|Marjory Fleming during her last illness possibly by Isabella Keith, 1811|
Today's guest is a little girl who lived a short life but took up her pen to keep a journal that the Victorians took to their hearts. An intelligent, thoughtful girl with a keen eye for the world around her, it is a pleasure to tell the tale of Marjory Fleming.
Marjory was born as the third child of accountant James Fleming and his wife, Isabella Rae. She was a fiercely intelligent child and spent a number of years in Edinburgh with her cousin, Isabella Keith, who undertook the job of educating the little girl. She instilled in her a love of the written word and poetry and Marjory began to pen verses of her own.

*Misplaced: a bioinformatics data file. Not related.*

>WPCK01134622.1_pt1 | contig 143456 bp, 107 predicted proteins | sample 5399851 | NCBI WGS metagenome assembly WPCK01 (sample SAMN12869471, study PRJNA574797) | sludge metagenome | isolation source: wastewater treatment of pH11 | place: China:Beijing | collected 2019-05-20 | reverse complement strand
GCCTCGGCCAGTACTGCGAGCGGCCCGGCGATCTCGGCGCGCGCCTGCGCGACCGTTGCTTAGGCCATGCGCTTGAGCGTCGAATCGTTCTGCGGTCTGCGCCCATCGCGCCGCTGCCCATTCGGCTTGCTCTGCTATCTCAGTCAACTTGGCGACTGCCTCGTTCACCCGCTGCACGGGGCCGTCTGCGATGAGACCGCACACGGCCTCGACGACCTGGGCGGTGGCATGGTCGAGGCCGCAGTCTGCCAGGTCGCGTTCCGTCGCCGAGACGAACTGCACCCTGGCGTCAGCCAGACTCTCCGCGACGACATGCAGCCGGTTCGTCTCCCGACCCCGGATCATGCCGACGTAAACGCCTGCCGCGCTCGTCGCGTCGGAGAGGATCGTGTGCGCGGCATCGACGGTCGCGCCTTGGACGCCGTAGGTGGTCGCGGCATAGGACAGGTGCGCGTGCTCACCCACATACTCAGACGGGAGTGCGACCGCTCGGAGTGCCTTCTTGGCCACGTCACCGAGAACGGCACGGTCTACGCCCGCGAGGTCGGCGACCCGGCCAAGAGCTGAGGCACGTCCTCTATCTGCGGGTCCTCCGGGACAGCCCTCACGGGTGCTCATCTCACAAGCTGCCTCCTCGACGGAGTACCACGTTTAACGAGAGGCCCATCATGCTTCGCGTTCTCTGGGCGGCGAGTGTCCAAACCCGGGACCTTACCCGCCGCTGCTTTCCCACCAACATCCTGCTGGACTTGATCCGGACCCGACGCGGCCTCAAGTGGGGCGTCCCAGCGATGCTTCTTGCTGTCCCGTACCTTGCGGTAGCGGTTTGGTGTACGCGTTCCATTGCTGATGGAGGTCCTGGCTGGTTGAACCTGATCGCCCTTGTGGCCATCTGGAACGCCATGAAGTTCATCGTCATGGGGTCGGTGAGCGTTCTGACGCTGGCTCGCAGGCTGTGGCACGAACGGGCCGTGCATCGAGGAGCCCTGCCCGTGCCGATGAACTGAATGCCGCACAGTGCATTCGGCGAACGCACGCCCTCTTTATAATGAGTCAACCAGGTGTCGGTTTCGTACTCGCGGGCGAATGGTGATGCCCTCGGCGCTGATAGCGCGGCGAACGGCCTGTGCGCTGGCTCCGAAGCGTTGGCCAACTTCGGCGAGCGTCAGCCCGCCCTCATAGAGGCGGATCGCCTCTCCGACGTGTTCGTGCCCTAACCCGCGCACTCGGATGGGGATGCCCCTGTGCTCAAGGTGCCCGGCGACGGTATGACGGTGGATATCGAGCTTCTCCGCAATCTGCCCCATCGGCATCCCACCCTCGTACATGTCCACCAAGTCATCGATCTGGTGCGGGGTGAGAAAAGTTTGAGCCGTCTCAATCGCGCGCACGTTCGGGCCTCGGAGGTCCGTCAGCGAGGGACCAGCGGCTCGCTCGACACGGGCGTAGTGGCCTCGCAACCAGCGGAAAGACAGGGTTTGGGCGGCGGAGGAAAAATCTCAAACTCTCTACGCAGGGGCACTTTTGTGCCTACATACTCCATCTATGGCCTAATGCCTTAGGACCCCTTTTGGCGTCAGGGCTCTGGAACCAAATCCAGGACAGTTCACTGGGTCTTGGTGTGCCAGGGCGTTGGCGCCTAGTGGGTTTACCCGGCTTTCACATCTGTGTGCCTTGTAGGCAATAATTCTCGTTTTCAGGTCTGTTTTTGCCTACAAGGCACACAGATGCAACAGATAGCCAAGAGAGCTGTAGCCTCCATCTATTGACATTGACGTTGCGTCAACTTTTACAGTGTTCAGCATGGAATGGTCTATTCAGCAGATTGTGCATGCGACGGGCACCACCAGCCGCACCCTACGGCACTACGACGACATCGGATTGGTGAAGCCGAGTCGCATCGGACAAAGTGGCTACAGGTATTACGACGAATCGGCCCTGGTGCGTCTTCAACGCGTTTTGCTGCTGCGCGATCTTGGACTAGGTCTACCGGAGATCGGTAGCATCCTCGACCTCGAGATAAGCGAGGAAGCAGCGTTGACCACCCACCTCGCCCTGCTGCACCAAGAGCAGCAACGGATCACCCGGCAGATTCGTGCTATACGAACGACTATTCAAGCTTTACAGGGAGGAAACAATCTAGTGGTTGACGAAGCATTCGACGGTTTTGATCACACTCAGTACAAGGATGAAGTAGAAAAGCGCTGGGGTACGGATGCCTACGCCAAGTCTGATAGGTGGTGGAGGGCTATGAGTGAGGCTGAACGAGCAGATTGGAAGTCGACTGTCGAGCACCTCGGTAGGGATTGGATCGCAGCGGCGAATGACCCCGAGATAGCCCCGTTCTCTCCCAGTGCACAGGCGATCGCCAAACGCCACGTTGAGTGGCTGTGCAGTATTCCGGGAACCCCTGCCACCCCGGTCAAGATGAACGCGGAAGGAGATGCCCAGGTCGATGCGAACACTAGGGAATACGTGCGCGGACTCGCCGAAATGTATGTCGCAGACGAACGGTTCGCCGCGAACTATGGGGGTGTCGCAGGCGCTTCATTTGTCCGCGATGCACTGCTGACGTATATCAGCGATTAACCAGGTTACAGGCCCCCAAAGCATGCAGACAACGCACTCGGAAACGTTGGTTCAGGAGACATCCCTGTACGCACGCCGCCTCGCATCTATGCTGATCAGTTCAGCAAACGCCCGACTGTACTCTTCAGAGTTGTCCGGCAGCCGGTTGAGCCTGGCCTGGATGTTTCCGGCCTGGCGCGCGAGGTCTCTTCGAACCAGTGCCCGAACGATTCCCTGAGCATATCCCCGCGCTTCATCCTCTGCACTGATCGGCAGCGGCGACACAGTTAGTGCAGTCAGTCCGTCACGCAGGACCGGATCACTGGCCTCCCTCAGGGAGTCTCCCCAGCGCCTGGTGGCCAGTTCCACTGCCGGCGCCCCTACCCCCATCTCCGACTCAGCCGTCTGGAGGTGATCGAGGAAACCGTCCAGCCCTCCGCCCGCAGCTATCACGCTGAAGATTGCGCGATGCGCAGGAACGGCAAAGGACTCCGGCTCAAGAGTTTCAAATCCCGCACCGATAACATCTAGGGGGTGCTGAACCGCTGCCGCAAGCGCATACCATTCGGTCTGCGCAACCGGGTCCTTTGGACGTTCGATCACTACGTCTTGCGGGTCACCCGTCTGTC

Fascinated by the world around her, Marjory watched and absorbed all that she saw and from a young age, proved to be a prolific letter writer. In the last years of her short life, she began keeping a diary of her experiences that provides a fascinating insight into the life of a child in the era. Amongst her relatives she could count Walter Scott and rumour has it that he was highly impressed by the poems of the little girl, but her writings were largely ignored for many years after her death until they were rediscovered by Victorian readers who adored highly expurgated versions of the writings of Pet Marjory.
Marjory contracted measles during an epidemic in 1811 and though she appeared to recover, she died of "water on the head" just shy of her ninth birthday. It is now considered that this remarkable child fell victim to meningitis and she was laid to rest in in Abbotshall Kirkyard, Kirkcaldy.